Thanks to a combination of rising interest rates and economic uncertainty, Real Estate in the San Francisco Bay Area have begun to chill, sharply.
In fact, housing prices in the nine-county region suffered their largest one-month drop on record, falling 7% from May to June, with median prices of existing single-family houses dropping from $1.5 million to $1.4 million, according to the San Jose Mercury News, citing the California Association of Realtors.
“From this point on we probably won’t see another record price, at least for this year, for either the Bay Area or for the state,” said Oscar Wei, deputy chief economist with the California Association of Realtors, who noted that it’s uncommon to see such a sharp decline in June – which is typically the busy summer home-buying season.
In the core Bay Area, Alameda County saw the largest monthly price drop of 8% to $1.42 million. That was followed by San Francisco County with a 6% decline to $1.9 million, Santa Clara County with a 6% drop to $1.82 million, Contra Costa County with a 5% dip to $976,940 and San Mateo County with a 3% drop to $2.16 million.
Still, Bay Area home prices were up 5% in June compared to the same time a year ago. But some counties did see year-over-year drops, including San Mateo (-5%), San Francisco (-3%) and Contra Costa (-1%). -Mercury News
The sharp reversal comes after Bay Area housing prices soared amid the pandemic, as house hunters with remote work capabilities took advantage of record-low interest rates to engage in intense bidding wars.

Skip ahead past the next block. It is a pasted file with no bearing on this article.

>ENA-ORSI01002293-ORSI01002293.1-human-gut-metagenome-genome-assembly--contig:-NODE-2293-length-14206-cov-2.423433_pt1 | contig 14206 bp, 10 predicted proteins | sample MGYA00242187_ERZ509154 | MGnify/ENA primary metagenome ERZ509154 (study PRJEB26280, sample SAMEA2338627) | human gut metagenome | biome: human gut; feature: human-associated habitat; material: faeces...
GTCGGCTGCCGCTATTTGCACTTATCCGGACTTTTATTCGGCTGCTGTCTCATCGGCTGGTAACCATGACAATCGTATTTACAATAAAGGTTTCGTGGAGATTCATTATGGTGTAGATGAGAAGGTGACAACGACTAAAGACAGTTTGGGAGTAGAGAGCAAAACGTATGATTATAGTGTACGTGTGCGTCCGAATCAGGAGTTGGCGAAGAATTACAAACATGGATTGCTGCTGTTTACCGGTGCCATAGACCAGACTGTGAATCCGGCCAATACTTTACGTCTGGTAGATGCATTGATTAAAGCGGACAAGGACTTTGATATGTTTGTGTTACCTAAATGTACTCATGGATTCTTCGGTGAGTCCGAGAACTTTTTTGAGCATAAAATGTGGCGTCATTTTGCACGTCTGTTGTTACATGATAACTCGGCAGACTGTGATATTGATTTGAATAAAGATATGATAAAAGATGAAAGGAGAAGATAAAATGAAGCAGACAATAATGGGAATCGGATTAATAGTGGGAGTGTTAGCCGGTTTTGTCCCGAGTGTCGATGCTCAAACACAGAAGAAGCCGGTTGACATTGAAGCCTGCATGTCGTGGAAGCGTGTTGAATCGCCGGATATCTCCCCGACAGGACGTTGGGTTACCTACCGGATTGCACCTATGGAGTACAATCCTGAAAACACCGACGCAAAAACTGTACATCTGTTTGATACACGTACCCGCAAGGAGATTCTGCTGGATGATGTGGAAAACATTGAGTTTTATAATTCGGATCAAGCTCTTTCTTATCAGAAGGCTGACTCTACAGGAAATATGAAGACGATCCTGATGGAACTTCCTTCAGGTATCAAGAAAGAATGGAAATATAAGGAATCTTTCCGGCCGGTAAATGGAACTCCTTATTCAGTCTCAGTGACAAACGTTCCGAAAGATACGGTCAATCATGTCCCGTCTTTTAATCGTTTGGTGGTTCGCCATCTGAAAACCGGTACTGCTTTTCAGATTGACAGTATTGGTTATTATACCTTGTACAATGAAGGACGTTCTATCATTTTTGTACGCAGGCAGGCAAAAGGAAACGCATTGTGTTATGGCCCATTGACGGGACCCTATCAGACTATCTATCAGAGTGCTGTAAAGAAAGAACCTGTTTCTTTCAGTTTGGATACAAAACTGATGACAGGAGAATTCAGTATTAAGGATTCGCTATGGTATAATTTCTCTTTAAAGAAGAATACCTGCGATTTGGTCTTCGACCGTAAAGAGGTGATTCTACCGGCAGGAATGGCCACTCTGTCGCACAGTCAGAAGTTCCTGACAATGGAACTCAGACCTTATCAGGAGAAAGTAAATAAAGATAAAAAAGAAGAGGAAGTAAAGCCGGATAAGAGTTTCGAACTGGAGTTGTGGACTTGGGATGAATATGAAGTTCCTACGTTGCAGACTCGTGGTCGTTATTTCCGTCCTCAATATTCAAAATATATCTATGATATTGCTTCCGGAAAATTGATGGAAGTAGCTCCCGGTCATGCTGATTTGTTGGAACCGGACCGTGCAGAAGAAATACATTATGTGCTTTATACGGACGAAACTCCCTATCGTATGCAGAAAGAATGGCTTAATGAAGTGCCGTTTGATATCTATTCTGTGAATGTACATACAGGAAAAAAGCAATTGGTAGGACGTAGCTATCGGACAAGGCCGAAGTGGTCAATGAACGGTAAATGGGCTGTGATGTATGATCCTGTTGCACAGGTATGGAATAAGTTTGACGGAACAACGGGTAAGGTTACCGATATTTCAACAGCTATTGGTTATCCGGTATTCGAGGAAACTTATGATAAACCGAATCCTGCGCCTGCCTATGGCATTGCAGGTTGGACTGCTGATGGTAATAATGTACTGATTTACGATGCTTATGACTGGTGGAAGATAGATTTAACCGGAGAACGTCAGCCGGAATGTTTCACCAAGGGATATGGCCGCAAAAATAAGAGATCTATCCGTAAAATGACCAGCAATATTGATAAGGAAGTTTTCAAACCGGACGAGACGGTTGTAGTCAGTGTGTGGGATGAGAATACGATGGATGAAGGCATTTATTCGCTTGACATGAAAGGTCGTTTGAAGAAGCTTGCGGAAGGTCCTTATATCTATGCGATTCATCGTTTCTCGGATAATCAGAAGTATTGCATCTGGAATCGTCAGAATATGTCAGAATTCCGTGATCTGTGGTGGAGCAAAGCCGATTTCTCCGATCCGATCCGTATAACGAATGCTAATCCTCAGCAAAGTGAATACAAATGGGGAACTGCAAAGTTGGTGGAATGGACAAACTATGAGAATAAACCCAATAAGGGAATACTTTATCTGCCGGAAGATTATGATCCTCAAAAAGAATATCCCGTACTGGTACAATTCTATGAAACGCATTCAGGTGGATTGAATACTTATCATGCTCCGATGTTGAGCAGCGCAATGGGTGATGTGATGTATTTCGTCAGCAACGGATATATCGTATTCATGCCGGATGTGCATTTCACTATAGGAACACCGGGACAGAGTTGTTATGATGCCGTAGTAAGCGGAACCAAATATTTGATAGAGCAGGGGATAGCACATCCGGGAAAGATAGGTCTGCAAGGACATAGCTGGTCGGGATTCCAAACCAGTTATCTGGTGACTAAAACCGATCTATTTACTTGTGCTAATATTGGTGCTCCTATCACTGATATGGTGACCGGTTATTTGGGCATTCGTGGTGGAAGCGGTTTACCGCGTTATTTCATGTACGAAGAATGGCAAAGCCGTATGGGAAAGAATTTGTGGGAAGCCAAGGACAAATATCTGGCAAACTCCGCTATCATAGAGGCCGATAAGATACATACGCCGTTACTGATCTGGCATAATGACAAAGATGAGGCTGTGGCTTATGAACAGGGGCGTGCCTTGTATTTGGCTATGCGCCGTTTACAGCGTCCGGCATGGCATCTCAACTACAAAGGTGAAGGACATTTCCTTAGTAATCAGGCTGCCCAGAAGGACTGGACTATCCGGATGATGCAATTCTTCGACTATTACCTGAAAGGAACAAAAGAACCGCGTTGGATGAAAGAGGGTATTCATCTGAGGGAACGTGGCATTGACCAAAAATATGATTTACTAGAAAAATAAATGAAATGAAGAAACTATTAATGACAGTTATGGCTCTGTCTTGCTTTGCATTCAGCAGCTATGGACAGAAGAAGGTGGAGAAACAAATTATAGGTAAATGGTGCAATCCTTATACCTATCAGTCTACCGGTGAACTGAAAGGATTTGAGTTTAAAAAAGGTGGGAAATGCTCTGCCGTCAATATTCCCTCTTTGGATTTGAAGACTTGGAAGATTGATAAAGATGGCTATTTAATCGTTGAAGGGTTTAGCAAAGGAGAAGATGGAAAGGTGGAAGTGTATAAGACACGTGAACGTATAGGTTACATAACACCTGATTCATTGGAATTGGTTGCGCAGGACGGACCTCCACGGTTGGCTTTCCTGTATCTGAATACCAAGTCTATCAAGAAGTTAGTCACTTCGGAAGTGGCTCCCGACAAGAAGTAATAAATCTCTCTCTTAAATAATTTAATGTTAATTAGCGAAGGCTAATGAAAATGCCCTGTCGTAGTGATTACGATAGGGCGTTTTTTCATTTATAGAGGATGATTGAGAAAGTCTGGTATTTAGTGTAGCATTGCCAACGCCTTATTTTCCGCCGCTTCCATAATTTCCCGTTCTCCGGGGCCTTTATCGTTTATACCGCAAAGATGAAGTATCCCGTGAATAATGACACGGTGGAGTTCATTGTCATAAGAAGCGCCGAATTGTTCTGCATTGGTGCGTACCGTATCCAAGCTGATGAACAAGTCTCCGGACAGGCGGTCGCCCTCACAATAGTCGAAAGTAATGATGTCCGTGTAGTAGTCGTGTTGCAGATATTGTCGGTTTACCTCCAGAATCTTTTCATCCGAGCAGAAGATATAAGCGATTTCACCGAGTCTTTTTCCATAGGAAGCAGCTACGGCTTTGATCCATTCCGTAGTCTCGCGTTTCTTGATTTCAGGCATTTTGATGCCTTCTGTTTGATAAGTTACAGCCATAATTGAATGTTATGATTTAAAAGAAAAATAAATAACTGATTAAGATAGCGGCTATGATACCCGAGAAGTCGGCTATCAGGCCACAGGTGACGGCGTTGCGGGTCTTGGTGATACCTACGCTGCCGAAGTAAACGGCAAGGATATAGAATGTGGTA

Now that mortgage rates are hovering around 5.5% for both jumbo and conforming 30-year fixed home loans, and not the 3% one could obtain during the height of the pandemic, the bottom looks to be dropping out of the market.
According to South Bay Realtor Mary Pope-Handy, the reduced demand for homes has caused houses to sit on the market longer as buyers and sellers play a game of chicken.
“It’s a lot of everybody waiting for the market to go up or go down,” she said, adding “At some point the logjam will break because people still need to buy and sell.”
That dynamic has likely contributed to home inventory increasing throughout the region. In Alameda County, the number of available listings has nearly doubled since last year.
Paddy Kehoe, a real estate agent with Compass in the East Bay, said active sellers now have to be more thoughtful about how they put homes on the market.
“If it is marginally overpriced it’s not going to sell,” Kehoe said. “Today, you have to know 100% what the price should be.” -Mercury News
“Going forward,” said Wei, the CAR economist , “we will continue to see some slowdown, but it’ll be in line with the traditional seasonal slowdown rather than the sudden dip in that price shift.”